by Lauren Crane
Southeastern Baptist Theological Seminary had much to celebrate during their fall meetings of the Board of Trustees and the Board of Visitors.
October 11-12, Southeastern’s Wake Forest, N.C., campus came alive with the return of the institution’s BOT and BOV members, as well as friends and guests of Southeastern to celebrate the 60th year of Southeastern, the installation of the Johnny Hunt Chair of Biblical Preaching, the election of two new deans and the election of two professors.
Sixty years after its founding, Southeastern has more students enrolled than at any other time in its history. With nearly 2,700 students studying in increased numbers of graduate and undergraduate programs, president Daniel Akin said he is so thankful for the Lord’s work in and through Southeastern.
“We are grateful to God for his faithfulness to Southeastern during 60 years of ministry," Akin said. "What is truly encouraging is that even as we celebrate the past, we look forward to God doing an even greater work through Southeastern in the years to come."
Southeastern is experiencing a wonderful time of prosperity and blessing and God is increasing the number of students studying online, in hybrid format classes and on campus, Akin said. To celebrate 60 years of God’s faithfulness, the Southeastern family, including students, staff, faculty, friends, BOV and BOT gathered Monday evening on the lawn for a barbeque dinner, along with games and live music.
During Tuesday’s chapel service, Akin announced to the BOV and BOT the completion of the fully-funded Johnny Hunt Chair of Biblical Preaching, a one million dollar endowed chair that will enable more students to be trained to preach the gospel around the world as it provides growing, annual salary support for a professor of preaching. Akin announced that Greg Heisler, associate professor of preaching and speech, will be the first to hold the chair.
Hunt, an alumnus of Southeastern, former president of the Southern Baptist Convention and pastor of First Baptist Church of Woodstock, Ga., was also honored for his legacy, which inspired his congregation and friends to donate money for the endowed chair.
"We love and appreciate Johnny Hunt, and his blessed church of First Baptist Church in Woodstock," Akin said. "There is no greater evangelist for Jesus, and there is no greater evangelist for Southeastern."
Hunt said it is especially gratifying to be honored in this way, as the gift will keep funding the professorship in perpetuity. His hope, he said, is that future generations will be trained and equipped to share the gospel to the ends of the earth, and he has no greater joy than to be associated with such an endeavor.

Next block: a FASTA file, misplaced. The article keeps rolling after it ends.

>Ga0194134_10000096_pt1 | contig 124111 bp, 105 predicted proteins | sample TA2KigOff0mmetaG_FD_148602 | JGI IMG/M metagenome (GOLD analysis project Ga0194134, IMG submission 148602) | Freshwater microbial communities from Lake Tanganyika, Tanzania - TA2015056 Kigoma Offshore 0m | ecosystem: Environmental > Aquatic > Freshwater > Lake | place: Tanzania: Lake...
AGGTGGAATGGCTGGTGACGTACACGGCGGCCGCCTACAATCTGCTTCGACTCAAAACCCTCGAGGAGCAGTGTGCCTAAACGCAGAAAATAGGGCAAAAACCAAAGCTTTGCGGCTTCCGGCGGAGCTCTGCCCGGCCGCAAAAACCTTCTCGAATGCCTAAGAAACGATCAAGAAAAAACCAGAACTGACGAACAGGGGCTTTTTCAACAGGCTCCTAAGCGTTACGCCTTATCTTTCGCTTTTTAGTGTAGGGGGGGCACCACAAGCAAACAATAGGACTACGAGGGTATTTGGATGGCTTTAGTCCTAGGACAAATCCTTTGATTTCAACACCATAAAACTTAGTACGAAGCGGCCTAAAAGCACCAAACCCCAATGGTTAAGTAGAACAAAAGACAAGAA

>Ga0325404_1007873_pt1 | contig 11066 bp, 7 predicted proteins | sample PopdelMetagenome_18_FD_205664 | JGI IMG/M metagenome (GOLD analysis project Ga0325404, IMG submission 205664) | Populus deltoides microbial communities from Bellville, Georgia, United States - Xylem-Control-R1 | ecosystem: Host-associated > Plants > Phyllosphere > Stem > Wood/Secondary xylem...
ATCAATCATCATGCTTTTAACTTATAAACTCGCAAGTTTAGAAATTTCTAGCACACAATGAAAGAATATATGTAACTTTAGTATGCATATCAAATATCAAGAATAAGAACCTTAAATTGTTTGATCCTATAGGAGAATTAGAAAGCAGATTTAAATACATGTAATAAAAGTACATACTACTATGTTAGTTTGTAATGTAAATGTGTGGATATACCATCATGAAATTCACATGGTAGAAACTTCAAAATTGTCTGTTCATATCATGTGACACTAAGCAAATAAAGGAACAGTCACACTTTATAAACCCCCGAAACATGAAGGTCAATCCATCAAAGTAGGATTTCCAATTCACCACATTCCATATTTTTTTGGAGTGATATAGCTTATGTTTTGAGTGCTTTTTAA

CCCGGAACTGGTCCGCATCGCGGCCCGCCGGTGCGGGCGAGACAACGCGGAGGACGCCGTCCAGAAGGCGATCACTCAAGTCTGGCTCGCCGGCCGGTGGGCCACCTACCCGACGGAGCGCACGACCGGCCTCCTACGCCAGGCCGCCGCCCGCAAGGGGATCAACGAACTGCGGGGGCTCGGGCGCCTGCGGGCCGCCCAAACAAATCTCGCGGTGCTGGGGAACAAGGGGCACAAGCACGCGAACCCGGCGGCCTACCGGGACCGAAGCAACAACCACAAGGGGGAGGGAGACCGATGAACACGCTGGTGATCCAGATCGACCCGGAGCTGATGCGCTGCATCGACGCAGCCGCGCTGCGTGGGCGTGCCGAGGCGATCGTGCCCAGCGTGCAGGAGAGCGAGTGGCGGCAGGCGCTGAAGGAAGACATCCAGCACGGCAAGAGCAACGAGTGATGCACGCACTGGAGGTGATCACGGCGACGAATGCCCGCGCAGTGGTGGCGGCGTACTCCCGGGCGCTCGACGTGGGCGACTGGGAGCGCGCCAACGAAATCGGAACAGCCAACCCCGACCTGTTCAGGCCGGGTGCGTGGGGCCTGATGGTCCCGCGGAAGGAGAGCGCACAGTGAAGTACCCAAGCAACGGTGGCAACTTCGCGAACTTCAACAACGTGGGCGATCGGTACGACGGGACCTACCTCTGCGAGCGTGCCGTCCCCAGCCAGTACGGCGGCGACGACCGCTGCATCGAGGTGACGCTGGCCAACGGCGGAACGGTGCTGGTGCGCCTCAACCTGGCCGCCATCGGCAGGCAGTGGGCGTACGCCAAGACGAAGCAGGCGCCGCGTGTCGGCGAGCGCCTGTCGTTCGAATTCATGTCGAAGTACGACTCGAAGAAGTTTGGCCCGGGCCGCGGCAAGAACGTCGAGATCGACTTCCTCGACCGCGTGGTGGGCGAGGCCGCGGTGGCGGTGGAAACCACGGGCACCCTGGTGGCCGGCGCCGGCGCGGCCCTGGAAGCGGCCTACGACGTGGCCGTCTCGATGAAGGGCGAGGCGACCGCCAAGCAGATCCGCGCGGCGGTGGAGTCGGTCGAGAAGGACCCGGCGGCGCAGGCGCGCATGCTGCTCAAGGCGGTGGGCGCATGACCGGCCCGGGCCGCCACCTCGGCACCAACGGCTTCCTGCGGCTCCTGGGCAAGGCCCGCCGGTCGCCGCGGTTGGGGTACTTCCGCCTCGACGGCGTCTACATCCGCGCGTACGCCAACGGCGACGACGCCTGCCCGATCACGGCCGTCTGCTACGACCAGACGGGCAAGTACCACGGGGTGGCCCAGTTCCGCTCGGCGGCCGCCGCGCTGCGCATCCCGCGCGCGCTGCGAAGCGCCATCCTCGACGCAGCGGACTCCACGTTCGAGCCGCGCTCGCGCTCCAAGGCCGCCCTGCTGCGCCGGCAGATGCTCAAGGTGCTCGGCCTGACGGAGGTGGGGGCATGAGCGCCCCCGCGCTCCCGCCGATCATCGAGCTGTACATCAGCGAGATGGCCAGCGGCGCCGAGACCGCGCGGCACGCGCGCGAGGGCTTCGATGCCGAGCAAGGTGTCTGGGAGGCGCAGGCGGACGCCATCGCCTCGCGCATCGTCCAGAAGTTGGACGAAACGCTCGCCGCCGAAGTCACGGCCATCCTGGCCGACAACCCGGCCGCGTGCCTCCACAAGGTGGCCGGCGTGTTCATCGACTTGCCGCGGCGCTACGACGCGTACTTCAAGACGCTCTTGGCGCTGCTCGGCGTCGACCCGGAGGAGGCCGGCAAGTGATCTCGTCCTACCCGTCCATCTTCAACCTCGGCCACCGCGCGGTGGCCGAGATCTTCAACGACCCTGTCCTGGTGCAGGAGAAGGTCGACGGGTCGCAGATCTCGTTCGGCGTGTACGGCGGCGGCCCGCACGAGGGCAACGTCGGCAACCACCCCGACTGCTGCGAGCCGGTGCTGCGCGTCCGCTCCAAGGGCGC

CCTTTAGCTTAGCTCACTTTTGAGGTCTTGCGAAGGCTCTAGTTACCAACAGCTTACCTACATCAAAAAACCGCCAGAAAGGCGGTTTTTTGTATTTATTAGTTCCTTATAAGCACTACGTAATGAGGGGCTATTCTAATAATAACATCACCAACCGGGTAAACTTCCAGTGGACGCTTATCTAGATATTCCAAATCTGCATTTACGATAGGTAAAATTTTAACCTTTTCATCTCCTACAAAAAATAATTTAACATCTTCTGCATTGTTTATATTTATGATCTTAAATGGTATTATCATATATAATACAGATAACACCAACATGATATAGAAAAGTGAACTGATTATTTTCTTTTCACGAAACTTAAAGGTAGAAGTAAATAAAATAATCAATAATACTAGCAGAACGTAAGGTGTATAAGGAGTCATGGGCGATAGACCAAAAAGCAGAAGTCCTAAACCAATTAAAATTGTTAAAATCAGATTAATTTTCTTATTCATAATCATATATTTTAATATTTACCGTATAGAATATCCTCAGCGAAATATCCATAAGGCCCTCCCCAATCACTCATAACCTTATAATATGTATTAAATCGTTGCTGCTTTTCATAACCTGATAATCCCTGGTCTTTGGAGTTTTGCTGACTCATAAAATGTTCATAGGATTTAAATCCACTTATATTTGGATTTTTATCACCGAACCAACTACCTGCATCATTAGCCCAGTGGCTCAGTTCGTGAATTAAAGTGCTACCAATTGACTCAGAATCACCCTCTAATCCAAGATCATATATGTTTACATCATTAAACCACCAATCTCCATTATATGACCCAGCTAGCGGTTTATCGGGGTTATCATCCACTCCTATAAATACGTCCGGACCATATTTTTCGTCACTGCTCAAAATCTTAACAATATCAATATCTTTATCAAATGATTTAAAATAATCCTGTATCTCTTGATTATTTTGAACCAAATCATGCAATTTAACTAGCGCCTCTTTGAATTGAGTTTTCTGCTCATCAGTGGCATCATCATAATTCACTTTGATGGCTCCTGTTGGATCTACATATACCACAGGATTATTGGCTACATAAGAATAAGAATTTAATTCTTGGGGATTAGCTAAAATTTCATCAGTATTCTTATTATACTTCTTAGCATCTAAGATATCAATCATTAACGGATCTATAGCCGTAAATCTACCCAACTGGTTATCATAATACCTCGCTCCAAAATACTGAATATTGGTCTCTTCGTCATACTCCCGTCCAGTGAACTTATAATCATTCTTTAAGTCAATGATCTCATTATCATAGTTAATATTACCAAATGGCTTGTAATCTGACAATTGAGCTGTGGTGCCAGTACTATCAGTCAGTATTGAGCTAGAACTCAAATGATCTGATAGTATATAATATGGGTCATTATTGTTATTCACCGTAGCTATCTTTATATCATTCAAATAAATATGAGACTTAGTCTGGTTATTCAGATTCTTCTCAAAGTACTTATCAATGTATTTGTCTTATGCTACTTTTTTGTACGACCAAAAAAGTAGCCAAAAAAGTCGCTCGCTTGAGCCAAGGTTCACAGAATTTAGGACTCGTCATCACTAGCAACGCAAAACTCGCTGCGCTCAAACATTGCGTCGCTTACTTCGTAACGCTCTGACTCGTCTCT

Hunt also said it was humbling to note how far Southeastern has come since he was a student in the 1980s, when moderate to liberal theology dominated the campus and chapel attendance was measured in tens of students, rather than thousands.
"A few of us would go up to the top of the chapel, after the services, and lay down on our faces and ask God to change this school," Hunt remembered of his time as a student at Southeastern. "If you believe in something, stick by it and trust God to change it. Now, students are literally all over the world, from this institution, preaching the gospel."
During the service, Hunt taught the Southeastern family the value of preaching the word of God, speaking from the text of Psalm 126 – the same Psalm he preached on as a student in 1981.
“The only hope for this country, the only hope for this world is the gospel of Jesus Christ,” Hunt said. “Preach the word. As far as I’m concerned, I know of nothing a preacher needs to do more than preach the word of God. It still changes lives.”
While trustees were on campus they also voted to officially elect several new positions. On October 12, the Board officially elected and welcomed Ken Keathley as Senior Vice President for Academic Administration and Dean of the Faculty. Keathley had stepped into the role on a temporary basis after David Nelson, former dean, resigned from the position in February of this year. He had been serving Southeastern as Professor of Theology and Dean of Graduate Studies since 2006.
The board also elected Mark Liederbach as Vice President for Student Services and Dean of Students. Liederbach, who has been serving in the capacity since June 1, was the unanimous recommendation for the position in the wake of Alan Moseley stepping down as dean.
Michael Travers, professor of English, as well as Greg Welty, associate professor of philosophy, were elected by the trustees to the faculy, as well.The Board of Trustees was also presented with the resignation of member Stephen Batts and the recommendation of appointing Joe Forrester, a businessman and active member of Hebron Baptist Church in Dacula, Ga., to fill his position on an interim basis.
The mission of Southeastern Baptist Theological Seminary is to glorify the Lord Jesus Christ by equipping students to serve the church and fulfill the Great Commission (Matthew 28:19-20). Southeastern is an institution of higher learning and a Cooperate Program ministry of the Southern Baptist Convention.